We have 12 years to limit climate change catastrophe, warned the UN in its recent Special report on climate change by the Intergovernmental Panel on climate change.
And the UK government has identified a particular role for housing providers in addressing the challenge.
It could have very easily been missed but what was referred to within the recent Social Housing Green Paper within the context of a review of the Decent Homes Standard, was the forthcoming consultation on a new energy efficiency standard.
The proposal being that all homes within the sector will have an energy performance rating of Band C by 2030.
The 16-17 English Housing Survey reported that 50% of social rented properties held a Band C energy performance rating.
If regulatory change is introduced a massive two million properties will require heating system upgrades and or improved insulation over the next 11 years.
Of course, there is caveat as it will only be necessary “…where practical, cost effective and affordable.” This could be a major strategic challenge facing Housing providers.
Despite a possible get-out clause on the energy efficiency issue, new regulation or otherwise, Boards still need to keep corporate social responsibility in their mindset.
The energy efficiency issue is two pronged. Firstly, energy efficient homes can improve the lives of fuel poor households.
Enabling residents to switch on their heating during the colder months reduces the need for self-imposed energy rationing, which risks poor health outcomes and even early death. Secondly, there is an environmental benefit.
Energy efficient homes are better for our planet and assist the UK to meet carbon reduction targets. 13% of all UK Carbon emissions come from homes of all tenure.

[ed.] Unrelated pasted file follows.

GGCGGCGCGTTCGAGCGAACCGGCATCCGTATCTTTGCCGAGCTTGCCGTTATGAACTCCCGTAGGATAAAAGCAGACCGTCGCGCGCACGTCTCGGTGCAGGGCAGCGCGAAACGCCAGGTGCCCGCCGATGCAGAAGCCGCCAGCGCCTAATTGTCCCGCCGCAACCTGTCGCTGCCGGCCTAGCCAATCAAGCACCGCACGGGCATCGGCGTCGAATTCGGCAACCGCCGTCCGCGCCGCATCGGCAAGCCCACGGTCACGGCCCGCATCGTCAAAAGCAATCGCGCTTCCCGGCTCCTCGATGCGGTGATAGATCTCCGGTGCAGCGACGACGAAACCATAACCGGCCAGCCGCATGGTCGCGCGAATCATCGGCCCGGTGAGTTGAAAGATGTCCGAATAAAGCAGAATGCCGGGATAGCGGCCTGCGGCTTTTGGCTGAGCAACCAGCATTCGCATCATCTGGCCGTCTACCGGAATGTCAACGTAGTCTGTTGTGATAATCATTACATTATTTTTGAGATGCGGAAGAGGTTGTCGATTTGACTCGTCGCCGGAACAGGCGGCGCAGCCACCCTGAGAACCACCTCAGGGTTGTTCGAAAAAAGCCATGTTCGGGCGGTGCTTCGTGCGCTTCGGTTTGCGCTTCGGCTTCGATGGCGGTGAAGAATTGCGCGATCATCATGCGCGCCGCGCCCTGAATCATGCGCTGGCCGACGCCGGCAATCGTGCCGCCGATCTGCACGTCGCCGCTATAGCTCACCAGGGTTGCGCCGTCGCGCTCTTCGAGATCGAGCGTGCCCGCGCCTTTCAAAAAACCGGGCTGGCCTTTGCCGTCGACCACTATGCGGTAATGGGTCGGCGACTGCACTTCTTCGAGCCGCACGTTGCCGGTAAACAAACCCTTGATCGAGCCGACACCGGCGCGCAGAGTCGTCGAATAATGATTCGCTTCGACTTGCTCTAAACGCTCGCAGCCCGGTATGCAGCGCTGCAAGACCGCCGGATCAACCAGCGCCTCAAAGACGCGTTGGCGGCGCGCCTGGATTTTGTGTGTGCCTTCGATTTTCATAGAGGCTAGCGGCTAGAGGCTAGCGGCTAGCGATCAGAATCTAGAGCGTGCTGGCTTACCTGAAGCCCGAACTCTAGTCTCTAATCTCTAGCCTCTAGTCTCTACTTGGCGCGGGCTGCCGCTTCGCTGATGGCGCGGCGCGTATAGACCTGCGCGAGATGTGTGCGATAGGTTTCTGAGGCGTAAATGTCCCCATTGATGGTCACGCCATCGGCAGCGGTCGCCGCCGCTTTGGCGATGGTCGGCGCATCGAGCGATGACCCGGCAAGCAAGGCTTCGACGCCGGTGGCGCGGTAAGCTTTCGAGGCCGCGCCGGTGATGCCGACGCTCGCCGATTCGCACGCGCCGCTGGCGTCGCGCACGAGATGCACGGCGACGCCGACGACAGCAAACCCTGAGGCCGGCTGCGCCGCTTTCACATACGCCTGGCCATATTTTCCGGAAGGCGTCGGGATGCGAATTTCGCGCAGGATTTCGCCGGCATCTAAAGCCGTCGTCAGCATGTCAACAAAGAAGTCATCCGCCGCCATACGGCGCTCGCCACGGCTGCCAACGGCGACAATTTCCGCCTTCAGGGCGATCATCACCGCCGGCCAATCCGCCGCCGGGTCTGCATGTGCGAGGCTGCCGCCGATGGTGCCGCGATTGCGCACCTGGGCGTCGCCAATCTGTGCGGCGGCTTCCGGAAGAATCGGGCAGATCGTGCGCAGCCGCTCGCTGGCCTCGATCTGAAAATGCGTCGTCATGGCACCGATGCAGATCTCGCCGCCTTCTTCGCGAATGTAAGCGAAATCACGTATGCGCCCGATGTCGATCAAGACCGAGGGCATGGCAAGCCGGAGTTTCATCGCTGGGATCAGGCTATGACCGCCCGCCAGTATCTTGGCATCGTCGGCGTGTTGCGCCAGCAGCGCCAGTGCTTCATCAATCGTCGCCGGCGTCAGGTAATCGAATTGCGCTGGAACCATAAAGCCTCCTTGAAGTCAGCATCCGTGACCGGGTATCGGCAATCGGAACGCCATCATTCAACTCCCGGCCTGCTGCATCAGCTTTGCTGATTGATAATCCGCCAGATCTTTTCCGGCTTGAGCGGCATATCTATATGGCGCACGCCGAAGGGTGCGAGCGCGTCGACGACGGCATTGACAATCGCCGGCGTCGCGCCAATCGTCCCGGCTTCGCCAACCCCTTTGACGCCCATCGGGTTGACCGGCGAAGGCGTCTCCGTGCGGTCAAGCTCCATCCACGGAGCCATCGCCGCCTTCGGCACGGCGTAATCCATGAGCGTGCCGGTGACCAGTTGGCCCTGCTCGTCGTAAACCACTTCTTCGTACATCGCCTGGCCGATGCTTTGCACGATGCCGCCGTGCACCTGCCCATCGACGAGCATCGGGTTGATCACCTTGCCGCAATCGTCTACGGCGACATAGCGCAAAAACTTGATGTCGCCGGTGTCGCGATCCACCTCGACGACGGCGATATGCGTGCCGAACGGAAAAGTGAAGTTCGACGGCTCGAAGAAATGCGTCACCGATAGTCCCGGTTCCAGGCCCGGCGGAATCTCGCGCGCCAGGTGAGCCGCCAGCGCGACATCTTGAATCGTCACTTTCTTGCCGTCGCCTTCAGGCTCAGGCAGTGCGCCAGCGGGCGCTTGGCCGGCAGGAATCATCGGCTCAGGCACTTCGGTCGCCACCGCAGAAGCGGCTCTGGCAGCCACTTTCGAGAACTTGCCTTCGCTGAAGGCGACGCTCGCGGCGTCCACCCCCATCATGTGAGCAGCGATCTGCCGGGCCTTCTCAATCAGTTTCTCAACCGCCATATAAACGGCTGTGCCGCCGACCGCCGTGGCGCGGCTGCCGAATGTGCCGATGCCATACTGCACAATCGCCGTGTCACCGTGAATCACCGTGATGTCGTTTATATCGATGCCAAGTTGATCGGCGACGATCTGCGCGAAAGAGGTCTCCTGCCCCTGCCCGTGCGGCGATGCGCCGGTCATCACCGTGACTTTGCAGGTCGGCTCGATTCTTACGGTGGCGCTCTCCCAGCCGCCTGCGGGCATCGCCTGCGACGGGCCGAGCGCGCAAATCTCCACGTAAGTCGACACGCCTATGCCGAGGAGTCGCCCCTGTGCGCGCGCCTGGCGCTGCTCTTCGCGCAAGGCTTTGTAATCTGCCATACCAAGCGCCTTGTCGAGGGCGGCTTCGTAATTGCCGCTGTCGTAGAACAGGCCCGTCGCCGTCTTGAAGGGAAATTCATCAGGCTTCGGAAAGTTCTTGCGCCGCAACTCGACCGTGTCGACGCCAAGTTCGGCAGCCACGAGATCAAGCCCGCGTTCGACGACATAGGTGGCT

The government’s 2017 Clean Growth Strategy sets out a clear pathway for continued reductions in emissions, to decarbonise the UK and increase economic growth in clean energy.
From 2023 – 2032, the government’s strategy demands rapid decarbonisation.
This includes the phasing out of carbon fossil fuels in new and existing homes so that they come off the gas grid during the 2020s.
The organisation known as SHIFT (Sustainable Homes Index for Tomorrow) are currently working with housing providers to research what the impacts of decarbonisation will be on the Sector and how they can assist landlords to prepare.
Enabling residents to access secure, low carbon and affordable energy sources will be a key strategic requirement in the coming decade.
Housing association Executives and Boards will need to keep an eye on the horizon to ensure that long term financial planning and commitment can facilitate future regulatory change in this area.
Organisations may be faced with the costs of large scale energy efficiency improvements but also the costs of retrofitting properties to enable the delivery of cheaper and renewable energy sources. The good news is that there are predictions for an 11% annual growth in the Carbon Economy by 2030.
Boards must not lose sight of the opportunities that present themselves within this new and rapidly developing industry.
The sector must continue engagement with the renewable energy industry to ensure that our residents benefit from this economic growth by accessing low cost renewable energy but also in the potential economic benefits this may bring to communities.
The sector should be bold in meeting not just the challenges of the Social Housing Green Paper, but also the challenges of delivering a Green future.